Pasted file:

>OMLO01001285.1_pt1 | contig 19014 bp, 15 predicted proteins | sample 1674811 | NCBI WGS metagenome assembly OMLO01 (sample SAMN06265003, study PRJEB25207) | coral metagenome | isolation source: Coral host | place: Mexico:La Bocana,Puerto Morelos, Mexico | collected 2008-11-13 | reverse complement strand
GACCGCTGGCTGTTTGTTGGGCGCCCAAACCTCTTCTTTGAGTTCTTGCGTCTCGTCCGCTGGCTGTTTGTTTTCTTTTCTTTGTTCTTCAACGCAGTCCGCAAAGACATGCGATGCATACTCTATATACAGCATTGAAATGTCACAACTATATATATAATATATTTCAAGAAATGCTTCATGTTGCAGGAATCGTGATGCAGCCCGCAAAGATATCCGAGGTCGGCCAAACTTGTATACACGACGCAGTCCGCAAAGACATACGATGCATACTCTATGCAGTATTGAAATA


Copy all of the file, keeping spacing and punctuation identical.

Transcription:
>OMLO01001285.1_pt1 | contig 19014 bp, 15 predicted proteins | sample 1674811 | NCBI WGS metagenome assembly OMLO01 (sample SAMN06265003, study PRJEB25207) | coral metagenome | isolation source: Coral host | place: Mexico:La Bocana,Puerto Morelos, Mexico | collected 2008-11-13 | reverse complement strand
GACCGCTGGCTGTTTGTTGGGCGCCCAAACCTCTTCTTTGAGTTCTTGCGTCTCGTCCGCTGGCTGTTTGTTTTCTTTTCTTTGTTCTTCAACGCAGTCCGCAAAGACATGCGATGCATACTCTATATACAGCATTGAAATGTCACAACTATATATATAATATATTTCAAGAAATGCTTCATGTTGCAGGAATCGTGATGCAGCCCGCAAAGATATCCGAGGTCGGCCAAACTTGTATACACGACGCAGTCCGCAAAGACATACGATGCATACTCTATGCAGTATTGAAATA